After WWI, Fong See took his family on an extended trip to his old home in China where his personal life fell apart. Ticie’s main goal in life was to keep her family together. When Fong See proposed leaving one son in China for business purposes, Ticie left China with all her children while Fong See stayed on for some time. He combined work with the pleasure of spending his money on a large house, his village, and whatever else he could find to do with it on that trip.

It was a permanent split for the couple, especially when Fong See took a young wife and brought her back to America. Together they produced 7 children. It was a completely different marriage for that wife, whom he treated in the traditional Chinese way even in America.

The children of Fong See and Ticie all did very well. Most stayed in the family business, while Ray split off to become very successful in his own right. (He also never forgave his father for the split with his mother and the other marriage.) All were educated, and with each successive generation, more had advanced degrees and professions.

What I also find interesting is that the half Chinese, half Caucasian sons married Caucasian women, eventually making Lisa See 1/8 Chinese. Lisa’s grandmother Stella “was Caucasian, but she was Chinese in her heart….My great-grandmother, grandmother, and mother were as Caucasian and ‘American’ as they could be, yet they all chose to marry men whose culture was completely different from their own.” [p. xx] This reminds us once again how fluid identity is.

We should remember that when those women married Chinese-American men, it was a time when such marriages were illegal or at least looked down upon by other Caucasians. Ticie’s sons went to Tijuana to get married because they couldn’t legally marry a Caucasian woman in California at that time. It’s not very long since numerous ridiculous restrictions like that were finally repealed.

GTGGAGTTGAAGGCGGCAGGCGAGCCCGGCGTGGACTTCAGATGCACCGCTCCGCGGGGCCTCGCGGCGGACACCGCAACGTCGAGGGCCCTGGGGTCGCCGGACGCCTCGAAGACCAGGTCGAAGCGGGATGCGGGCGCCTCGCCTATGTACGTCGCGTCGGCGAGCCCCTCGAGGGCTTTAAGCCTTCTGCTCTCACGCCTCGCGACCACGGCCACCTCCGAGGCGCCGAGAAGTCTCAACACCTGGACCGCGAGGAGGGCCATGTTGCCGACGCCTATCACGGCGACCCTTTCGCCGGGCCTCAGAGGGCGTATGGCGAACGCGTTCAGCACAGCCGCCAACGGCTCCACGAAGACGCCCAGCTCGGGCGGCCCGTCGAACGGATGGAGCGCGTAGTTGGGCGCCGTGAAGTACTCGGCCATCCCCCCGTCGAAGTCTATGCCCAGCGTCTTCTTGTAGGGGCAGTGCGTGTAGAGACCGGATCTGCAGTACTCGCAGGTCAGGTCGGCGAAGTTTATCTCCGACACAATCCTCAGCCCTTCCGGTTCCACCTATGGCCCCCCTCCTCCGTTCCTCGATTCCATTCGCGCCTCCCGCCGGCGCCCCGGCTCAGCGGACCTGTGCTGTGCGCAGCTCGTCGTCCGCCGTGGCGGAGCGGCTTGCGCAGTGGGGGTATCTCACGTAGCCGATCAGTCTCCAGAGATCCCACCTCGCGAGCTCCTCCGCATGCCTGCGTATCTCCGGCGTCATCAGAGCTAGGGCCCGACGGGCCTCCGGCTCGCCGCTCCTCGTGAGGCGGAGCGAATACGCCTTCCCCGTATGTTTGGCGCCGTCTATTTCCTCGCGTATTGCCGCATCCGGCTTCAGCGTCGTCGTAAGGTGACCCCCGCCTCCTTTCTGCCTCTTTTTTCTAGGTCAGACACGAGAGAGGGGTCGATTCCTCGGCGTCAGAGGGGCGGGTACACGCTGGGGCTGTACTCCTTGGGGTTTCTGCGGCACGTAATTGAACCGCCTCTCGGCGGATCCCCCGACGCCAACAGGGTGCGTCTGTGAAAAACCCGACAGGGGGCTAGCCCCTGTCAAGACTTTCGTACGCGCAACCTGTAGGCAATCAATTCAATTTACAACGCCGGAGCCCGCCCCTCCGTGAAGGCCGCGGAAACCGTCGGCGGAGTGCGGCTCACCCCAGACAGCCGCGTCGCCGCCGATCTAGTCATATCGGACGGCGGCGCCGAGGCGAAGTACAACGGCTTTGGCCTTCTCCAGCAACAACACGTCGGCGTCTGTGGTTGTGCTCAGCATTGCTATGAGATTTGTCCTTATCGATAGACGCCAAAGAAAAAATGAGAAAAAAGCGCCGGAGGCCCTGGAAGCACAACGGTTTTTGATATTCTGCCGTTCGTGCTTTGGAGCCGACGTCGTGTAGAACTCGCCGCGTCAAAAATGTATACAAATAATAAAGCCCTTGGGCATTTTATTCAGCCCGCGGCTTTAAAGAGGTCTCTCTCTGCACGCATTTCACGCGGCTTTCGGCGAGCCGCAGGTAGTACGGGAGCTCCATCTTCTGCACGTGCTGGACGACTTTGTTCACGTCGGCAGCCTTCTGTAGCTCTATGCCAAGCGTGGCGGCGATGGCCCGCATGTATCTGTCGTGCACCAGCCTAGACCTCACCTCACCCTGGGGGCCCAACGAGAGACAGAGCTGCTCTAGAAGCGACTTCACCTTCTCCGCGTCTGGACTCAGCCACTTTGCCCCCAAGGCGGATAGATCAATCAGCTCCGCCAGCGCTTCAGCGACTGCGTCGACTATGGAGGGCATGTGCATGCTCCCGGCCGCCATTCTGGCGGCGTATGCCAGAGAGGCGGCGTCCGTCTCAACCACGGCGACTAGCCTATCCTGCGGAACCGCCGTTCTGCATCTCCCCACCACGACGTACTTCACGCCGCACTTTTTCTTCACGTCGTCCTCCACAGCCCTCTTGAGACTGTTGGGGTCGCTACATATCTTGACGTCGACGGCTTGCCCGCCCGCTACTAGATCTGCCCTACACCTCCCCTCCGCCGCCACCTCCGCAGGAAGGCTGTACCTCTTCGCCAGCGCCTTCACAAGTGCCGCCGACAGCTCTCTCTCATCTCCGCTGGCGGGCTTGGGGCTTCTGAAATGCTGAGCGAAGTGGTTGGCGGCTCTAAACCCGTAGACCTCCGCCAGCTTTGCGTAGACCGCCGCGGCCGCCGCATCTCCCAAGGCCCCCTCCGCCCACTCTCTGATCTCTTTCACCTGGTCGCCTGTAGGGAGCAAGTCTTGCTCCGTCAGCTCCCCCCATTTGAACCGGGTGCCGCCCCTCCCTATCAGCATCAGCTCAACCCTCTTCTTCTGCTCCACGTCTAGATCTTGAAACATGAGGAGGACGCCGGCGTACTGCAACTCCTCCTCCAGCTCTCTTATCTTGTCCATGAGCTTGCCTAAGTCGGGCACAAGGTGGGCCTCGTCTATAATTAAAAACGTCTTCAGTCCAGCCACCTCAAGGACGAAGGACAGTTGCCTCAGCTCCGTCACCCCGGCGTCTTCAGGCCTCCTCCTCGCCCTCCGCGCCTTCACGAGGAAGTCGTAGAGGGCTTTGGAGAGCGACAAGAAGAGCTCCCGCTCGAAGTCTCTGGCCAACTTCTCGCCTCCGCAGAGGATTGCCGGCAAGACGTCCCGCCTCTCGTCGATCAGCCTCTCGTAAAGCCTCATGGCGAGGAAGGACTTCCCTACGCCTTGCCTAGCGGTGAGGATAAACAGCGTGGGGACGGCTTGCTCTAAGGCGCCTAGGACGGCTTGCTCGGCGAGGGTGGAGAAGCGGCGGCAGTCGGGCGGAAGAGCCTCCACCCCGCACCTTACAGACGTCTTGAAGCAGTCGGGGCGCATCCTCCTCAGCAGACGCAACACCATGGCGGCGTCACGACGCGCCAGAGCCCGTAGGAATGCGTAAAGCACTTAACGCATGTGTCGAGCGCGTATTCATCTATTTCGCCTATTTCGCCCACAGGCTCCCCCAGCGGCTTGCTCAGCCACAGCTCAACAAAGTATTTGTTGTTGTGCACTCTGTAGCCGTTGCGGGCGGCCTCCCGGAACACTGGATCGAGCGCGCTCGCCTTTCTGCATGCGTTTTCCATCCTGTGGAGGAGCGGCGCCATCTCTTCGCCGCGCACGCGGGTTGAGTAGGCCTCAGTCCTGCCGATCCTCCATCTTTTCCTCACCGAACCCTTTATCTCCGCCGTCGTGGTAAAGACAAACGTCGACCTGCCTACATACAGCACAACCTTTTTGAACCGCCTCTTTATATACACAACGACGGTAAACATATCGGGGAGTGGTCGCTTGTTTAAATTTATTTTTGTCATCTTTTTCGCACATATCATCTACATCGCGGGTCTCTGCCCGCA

In some ways this is a typical immigration story of the times: arriving in poverty, learning a new language, and working hard to raise a family and give them a better life. The Chinese, however, faced additional barriers based on racial discrimination and laws aimed directly at them.

When the Chinese railroad workers scattered to find other work, many ended up working in laundries and food businesses. They could not own land, but were allowed to be merchants. Predictably, they were scapegoated during the depression of the 1870s, accused of “taking jobs” from Caucasians, and treated abominably. (Don’t we hear the same today, just about a different group?)

See says:

“It seemed that whenever the Chinese began making a profit, the Caucasians took it from them by enacting laws—laws limiting the size of shrimping nets, laws forbidding ironing after dark…. The laws not only acted as a constant, niggling persecution, but denied this specific race the very things that brought most European immigrants to American shores.” [p. 42]

Yet this group has succeeded beyond all expectation in just a handful of generations.

See’s book is nearly 400 pages of small print, but she tells a story so compelling, unique, and filled with rich detail, the reader doesn’t want to put it down. Her writing flows so that it’s easy to read and is just plain INTERESTING. Frankly, I liked the people so much, I missed them when I finished the book.

See not only gives us a loving look at her family; she also places them within the larger historical context. Considering our growing Chinese-American population today, I think it’s important for us to learn more about their immigration experience and place in American history. I recommend this book for that purpose, but also because See tells such a good story, complete with many wonderful photos, maps, a family tree, and an account of her visit to her ancestral Chinese village!

–Donna Rueff–


Lisa See has written a number of other books, fiction but with threads of fact through them. I’ve read some of them and particularly enjoyed:
Shanghai Girls:

and China Dolls:

Carolyn See, Lisa’s mother, was also an author.